When you examine your credit report, it will list the names of all credit pulls: the parties who have obtained a copy of your credit report information. As these credit reports contain valuable private information, the Fair Credit Reporting Act requires that parties can only use, obtain, or examine your credit report for a permissible purpose. You would be shocked at the amount of information someone can learn about you and your family by accessing your credit report. It is just like digging through your garbage. This is why there are laws in place to allow you to protect yourself if someone pulls your credit without permission. Our firm recently resolved a matter for $125,000.00 on behalf of a couple who had their credit pulled for an impermissible purpose by a large auto company.
The most common permissible purpose, of course, is that the business intends to use the information in connection with a credit transaction. A party seeking to collect debt on an account can pull a copy of your credit report (as long as your debt hasn’t been paid in full or discharged by bankruptcy).
However, businesses will occasionally do a “soft pull” or a “hard pull” of your credit information without such a permissible purpose. For example, it is common for spouses in divorce cases to attempt to use credit pulls to obtain consumer information about their ex. Private investigators utilize their contacts at businesses who have the ability to obtain credit information where the company lacks the requisite controls to ensure that the consumer report being generated is for a real customer. This is NOT a permissible purpose under the Fair Credit Reporting Act. Other than in connection with the collection of an account, you cannot pull a credit report in connection with civil litigation, including family court cases. Similarly, insurance companies can pull your records when deciding if you are eligible for their product. What they cannot do is pull your consumer report when evaluating a claim for benefits.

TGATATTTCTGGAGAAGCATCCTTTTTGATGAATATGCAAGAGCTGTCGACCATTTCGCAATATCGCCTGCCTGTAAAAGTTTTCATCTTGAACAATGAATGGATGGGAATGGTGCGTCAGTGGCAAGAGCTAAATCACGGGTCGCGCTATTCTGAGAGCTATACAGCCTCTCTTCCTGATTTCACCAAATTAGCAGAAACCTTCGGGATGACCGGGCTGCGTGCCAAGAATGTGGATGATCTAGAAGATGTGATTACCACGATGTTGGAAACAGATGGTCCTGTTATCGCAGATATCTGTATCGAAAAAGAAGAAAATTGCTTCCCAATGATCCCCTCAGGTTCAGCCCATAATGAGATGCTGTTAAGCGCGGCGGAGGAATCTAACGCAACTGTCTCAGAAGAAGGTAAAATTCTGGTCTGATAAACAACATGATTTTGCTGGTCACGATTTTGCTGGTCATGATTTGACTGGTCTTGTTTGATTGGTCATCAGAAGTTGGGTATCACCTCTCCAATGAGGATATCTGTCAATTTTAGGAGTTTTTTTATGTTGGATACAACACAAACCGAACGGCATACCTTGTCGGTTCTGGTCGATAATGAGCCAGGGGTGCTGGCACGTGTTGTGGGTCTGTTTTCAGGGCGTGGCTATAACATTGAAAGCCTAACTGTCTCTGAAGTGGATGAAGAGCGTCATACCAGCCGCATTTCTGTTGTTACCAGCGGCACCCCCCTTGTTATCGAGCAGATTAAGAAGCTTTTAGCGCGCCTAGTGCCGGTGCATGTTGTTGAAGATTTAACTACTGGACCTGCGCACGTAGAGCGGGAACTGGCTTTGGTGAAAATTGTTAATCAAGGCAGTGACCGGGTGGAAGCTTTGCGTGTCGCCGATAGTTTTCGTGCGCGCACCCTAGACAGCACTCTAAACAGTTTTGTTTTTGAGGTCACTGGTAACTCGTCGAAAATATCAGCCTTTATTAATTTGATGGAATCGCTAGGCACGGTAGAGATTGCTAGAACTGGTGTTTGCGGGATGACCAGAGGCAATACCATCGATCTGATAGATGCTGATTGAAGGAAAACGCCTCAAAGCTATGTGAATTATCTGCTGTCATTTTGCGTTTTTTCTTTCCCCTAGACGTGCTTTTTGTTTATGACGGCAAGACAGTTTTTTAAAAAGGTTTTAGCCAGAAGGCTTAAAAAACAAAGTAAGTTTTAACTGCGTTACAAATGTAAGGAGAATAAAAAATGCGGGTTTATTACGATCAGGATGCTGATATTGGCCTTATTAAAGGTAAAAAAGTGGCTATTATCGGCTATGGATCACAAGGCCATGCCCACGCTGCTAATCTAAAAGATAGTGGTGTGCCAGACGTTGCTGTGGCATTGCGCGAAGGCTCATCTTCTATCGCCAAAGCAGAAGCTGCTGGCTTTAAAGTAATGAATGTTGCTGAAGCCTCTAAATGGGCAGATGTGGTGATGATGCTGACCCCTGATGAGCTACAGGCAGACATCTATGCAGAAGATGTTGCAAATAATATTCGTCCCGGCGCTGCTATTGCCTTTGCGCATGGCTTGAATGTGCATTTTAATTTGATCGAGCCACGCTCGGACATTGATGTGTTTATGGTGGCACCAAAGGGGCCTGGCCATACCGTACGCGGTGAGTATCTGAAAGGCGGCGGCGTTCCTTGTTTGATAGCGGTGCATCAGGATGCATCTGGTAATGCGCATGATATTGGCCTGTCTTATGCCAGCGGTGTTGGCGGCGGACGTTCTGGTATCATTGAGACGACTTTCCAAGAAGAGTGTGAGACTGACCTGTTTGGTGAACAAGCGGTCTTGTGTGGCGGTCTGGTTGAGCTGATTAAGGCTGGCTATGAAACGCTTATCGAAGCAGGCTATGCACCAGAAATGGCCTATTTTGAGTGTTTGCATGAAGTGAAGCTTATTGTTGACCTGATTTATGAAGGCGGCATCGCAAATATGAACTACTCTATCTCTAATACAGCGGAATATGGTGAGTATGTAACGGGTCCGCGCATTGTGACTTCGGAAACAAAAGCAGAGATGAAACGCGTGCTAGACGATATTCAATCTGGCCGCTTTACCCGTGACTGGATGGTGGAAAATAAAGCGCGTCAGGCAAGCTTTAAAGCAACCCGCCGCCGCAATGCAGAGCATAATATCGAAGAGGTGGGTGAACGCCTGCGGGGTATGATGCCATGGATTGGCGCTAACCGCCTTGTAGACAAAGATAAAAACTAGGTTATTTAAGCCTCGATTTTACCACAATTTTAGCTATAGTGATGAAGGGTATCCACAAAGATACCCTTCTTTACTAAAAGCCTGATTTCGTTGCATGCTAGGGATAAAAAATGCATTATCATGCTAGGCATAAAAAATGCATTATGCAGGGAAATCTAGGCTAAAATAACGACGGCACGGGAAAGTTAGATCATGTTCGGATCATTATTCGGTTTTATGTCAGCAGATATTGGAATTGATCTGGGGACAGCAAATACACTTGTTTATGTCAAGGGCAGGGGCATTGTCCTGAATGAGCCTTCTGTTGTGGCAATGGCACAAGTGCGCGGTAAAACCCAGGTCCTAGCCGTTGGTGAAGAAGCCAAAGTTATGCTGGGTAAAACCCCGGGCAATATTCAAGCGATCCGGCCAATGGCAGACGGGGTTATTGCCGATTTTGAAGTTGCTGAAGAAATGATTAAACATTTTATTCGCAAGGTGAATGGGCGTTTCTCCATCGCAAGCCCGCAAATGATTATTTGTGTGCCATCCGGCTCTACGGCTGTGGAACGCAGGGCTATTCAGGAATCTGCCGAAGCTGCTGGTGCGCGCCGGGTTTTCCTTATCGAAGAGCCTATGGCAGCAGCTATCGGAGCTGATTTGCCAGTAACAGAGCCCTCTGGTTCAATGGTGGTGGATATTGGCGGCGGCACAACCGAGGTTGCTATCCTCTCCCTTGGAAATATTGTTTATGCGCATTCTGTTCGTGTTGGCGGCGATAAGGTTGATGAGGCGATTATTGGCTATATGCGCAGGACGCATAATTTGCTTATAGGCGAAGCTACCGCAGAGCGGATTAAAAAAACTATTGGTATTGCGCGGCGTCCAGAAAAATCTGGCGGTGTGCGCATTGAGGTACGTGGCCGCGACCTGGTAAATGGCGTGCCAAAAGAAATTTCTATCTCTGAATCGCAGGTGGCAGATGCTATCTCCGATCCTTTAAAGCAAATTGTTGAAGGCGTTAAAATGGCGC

We may be able to help you if can identify companies who engaged in credit pulls without a business justification to do so. Keep a copy of the credit report which identifies the wrongful pull of your information. Businesses and people should not be allowed to access your personal, private information without a legal reason to do so. Contact the firm if you believe you have such a situation. You can reach us at 919.526.0450 or submit a new case inquiry through our contact page. Consultations on Fair Credit Reporting Act claims are free and, if we can take the case, we are always to take the case on a contingency basis, meaning that no fees are owed unless you are allowed to recover funds from the party who invaded your privacy.